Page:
Telkom offers coding programme in Eastern Cape
The Telkom Foundation, in partnership with the Department of Communications and Digital Technologies (CDT), has unveiled a community-led coding programme to uplift the Alice community in the Eastern Cape Province.
As part of the initiative, the foundation handed over a fully-equipped computer lab at Healdtown High School, in a ceremony that took place at the Raymond Mhlaba centenary organised by the Department of Sport, Recreation, Arts and Culture in the Eastern Cape last week.
The ceremony also saw the opening of the Alice Library and the Raymond Mhlaba Council Chamber, and the hosting of a memorial lecture dedicated to the life and legacy of Raymond Mhlaba – affectionately known as Oom Ray.
As part of the Digital Skills Development Programme, Telkom has identified 25 unemployed youth aged between 18 and 35, with an IT background, from the community to participate in the month-long coding initiative. The participants will be provided with laptops and software, according to the company.
“Government and industry need to work together to bridge the digital gap. There can never be a meaningful fourth industrial revolution (4IR) if our people are not connected and a capable 4IR army if there are no skills,” said Stella Ndabeni-Abrahams, minister of CDT.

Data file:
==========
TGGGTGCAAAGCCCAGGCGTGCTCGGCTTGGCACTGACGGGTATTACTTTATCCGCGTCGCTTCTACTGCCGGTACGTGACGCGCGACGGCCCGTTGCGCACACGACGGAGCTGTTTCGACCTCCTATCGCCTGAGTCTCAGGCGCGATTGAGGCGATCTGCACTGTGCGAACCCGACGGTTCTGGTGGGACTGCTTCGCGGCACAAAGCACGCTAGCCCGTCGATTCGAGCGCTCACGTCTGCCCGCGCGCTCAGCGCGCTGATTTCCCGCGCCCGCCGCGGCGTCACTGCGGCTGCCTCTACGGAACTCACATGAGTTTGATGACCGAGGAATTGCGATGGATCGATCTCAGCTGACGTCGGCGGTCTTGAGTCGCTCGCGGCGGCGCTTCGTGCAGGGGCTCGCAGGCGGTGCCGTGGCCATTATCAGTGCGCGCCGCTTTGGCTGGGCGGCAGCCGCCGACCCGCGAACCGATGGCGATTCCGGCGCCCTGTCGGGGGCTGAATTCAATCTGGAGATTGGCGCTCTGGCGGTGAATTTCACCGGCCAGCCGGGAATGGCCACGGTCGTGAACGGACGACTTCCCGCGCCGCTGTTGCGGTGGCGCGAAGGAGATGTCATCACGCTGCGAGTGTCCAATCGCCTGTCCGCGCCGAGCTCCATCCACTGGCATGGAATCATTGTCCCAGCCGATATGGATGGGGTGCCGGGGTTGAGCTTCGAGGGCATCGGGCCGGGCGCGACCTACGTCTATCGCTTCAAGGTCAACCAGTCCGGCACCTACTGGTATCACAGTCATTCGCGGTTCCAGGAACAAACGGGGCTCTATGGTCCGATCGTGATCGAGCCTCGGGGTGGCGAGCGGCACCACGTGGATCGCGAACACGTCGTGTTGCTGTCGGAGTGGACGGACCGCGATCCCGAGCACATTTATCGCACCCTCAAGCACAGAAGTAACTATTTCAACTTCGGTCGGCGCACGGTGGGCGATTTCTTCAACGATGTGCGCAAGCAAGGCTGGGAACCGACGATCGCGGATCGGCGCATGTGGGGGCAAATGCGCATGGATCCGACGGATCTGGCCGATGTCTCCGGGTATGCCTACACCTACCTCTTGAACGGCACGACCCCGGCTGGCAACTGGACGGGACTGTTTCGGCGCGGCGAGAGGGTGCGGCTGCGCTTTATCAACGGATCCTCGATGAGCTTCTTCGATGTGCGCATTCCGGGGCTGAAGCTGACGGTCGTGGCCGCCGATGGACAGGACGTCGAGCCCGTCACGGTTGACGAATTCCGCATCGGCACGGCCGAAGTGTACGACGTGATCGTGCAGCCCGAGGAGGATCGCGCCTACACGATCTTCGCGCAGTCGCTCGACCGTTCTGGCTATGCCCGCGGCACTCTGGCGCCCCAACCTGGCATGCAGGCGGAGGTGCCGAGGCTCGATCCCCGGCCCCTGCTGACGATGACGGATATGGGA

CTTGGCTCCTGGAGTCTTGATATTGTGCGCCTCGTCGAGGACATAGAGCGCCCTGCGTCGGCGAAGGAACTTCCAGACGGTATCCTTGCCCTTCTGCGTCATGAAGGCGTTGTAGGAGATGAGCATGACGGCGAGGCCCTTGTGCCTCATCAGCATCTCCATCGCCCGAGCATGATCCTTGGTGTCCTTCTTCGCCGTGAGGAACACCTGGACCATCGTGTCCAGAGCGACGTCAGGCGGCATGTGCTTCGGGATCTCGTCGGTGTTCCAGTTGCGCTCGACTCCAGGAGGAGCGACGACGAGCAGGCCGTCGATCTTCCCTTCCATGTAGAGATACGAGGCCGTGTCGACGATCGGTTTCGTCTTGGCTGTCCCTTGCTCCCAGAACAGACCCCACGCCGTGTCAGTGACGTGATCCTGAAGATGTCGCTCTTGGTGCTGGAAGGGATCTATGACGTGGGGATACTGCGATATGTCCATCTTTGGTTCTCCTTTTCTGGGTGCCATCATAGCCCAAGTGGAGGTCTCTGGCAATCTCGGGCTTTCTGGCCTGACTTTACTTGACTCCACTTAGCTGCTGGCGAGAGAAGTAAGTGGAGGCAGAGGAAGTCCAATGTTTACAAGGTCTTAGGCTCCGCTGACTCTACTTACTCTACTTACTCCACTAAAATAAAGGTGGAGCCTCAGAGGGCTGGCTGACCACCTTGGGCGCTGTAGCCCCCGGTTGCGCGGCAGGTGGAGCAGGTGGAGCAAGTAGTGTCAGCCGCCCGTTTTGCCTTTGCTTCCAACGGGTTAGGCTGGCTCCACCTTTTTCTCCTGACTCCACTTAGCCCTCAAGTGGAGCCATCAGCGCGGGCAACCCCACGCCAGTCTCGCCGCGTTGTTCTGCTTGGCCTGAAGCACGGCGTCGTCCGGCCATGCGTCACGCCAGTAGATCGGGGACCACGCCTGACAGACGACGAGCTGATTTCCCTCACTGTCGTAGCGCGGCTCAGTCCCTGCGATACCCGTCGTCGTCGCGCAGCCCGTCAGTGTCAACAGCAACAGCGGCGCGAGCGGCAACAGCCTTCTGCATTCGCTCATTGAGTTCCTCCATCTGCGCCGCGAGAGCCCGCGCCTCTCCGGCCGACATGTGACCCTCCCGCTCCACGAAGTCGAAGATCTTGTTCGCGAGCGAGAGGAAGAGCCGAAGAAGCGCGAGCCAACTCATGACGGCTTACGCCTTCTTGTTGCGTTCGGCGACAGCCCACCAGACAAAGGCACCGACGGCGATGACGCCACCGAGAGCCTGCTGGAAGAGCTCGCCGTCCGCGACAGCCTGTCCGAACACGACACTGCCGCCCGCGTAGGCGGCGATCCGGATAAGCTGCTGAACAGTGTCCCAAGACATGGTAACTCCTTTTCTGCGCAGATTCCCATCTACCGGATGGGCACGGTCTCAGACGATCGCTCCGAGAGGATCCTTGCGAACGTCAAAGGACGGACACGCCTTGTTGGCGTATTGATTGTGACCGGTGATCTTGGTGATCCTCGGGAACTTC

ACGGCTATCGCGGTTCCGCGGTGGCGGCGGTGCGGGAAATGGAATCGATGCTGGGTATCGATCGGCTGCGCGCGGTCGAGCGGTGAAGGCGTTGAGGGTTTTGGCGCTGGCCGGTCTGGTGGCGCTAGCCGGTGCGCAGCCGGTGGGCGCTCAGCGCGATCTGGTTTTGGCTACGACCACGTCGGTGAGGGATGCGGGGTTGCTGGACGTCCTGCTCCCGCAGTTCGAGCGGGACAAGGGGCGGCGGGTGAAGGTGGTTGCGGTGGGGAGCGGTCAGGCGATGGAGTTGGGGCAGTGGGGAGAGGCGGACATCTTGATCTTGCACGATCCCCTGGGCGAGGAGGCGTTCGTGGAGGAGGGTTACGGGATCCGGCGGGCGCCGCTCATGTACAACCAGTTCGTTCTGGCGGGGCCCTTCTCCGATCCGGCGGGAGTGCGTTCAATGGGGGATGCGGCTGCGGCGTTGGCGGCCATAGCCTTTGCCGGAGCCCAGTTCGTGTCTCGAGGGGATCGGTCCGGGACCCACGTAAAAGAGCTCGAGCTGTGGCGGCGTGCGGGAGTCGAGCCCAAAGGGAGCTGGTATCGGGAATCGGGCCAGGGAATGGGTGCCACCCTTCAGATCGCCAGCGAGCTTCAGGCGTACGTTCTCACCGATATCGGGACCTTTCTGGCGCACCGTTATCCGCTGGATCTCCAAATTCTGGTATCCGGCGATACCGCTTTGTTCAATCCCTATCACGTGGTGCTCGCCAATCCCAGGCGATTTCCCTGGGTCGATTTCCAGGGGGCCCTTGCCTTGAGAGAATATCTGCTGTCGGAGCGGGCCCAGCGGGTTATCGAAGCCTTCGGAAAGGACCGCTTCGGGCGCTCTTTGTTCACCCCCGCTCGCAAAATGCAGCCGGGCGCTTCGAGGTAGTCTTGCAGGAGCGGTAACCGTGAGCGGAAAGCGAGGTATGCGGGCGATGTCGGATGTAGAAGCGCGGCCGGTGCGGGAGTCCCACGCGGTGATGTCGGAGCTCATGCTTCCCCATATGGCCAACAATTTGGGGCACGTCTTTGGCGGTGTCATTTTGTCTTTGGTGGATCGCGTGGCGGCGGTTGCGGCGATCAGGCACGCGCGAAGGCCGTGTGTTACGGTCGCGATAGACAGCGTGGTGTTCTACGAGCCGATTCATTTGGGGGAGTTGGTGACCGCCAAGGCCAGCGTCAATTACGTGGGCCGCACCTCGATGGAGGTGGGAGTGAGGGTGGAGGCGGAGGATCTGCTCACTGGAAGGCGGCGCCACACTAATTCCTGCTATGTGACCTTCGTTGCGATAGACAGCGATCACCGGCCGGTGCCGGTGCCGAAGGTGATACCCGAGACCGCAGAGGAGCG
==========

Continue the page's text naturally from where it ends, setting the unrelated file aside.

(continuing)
Eastern Cape premier Lubabalo Oscar Mabuyane last year declared 2020 the “Year of Raymond Mhlaba and Vuyisiole Mini” – local icons of the struggle for liberation who were born 100 years ago.
Telkom and its subsidiary BCX have several coding initiatives running throughout the country.
The telecoms operator has also donated an educational content platform to enhance digital skills and online learning at Healdtown High School in Fort Beaufort.
Telkom says it will support teacher education on the use of the technology and devices, and the required connectivity to run the lab.
“The Telkom Foundation’s mission is rooted in meaningful and sustainable community upliftment and development,” said Sarah Mthintso, head of Telkom Foundation, speaking at the ceremony.
“This is how we wanted to design our Train-the-Trainer coding programme. We didn’t want to just supply hardware, software and Internet, and then walk away. It is going to be key to impart transferrable knowledge and skills as well as post-training support in order to empower the youth identified in a meaningful way and in order for them to be able to train up others in their community.”
At the end of the programme, candidates will be given the opportunity to become teachers after their training and will be accordingly assisted, adds Mthintso.
“Ideally, they should be able to take the skills and knowledge forward and help others in their community.”